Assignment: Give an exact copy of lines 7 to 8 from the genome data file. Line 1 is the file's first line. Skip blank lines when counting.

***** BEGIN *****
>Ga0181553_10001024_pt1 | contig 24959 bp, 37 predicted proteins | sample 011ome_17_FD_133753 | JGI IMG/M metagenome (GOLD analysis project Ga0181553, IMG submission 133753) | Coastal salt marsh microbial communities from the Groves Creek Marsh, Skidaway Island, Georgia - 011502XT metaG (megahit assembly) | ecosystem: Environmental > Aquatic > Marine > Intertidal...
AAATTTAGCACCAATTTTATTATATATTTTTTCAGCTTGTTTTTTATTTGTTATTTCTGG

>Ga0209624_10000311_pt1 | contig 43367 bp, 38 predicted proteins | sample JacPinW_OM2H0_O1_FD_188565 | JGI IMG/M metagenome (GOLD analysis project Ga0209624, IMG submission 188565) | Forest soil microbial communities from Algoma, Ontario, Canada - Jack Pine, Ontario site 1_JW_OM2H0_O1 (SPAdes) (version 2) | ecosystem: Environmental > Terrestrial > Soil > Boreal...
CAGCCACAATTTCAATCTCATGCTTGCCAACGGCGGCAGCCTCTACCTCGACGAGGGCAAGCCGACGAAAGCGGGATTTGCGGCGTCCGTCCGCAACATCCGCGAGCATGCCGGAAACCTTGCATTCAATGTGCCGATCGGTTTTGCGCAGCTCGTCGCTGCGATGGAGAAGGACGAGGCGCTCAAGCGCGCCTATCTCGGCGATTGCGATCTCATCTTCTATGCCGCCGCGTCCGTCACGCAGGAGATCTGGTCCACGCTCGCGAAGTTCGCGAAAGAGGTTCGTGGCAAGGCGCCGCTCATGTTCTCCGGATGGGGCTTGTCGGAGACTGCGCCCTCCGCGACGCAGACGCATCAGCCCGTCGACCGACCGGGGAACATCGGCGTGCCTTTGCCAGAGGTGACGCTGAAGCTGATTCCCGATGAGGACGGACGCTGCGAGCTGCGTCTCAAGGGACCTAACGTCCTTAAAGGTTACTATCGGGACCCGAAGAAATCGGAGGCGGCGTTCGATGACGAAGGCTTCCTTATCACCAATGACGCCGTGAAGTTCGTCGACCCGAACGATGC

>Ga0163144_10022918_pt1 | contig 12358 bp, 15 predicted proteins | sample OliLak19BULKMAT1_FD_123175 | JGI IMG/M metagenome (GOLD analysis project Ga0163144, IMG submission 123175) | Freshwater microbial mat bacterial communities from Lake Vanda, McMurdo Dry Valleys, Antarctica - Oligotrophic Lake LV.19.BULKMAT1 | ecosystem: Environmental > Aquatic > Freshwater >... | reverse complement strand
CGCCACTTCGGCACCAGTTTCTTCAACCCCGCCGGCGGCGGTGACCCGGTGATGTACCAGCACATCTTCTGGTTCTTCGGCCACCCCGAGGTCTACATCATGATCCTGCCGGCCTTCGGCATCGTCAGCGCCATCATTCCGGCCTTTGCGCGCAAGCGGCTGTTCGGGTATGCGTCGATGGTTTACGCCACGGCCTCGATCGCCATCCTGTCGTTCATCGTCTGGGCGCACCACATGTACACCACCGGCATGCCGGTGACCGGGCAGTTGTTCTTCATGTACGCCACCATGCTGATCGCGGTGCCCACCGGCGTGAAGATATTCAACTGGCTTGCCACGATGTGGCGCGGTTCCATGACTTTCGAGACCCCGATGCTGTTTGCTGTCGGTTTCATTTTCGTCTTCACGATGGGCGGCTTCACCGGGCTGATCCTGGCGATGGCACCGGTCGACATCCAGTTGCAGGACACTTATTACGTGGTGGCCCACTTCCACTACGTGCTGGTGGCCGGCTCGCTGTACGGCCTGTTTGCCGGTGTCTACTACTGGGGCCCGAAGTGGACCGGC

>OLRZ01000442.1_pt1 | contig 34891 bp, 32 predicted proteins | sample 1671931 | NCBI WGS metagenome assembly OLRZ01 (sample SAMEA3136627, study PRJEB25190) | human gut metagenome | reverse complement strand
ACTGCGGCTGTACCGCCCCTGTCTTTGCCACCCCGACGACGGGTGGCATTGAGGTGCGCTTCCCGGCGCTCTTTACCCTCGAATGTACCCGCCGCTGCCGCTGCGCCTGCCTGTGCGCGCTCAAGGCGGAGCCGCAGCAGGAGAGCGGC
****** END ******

>OLRZ01000442.1_pt1 | contig 34891 bp, 32 predicted proteins | sample 1671931 | NCBI WGS metagenome assembly OLRZ01 (sample SAMEA3136627, study PRJEB25190) | human gut metagenome | reverse complement strand
ACTGCGGCTGTACCGCCCCTGTCTTTGCCACCCCGACGACGGGTGGCATTGAGGTGCGCTTCCCGGCGCTCTTTACCCTCGAATGTACCCGCCGCTGCCGCTGCGCCTGCCTGTGCGCGCTCAAGGCGGAGCCGCAGCAGGAGAGCGGC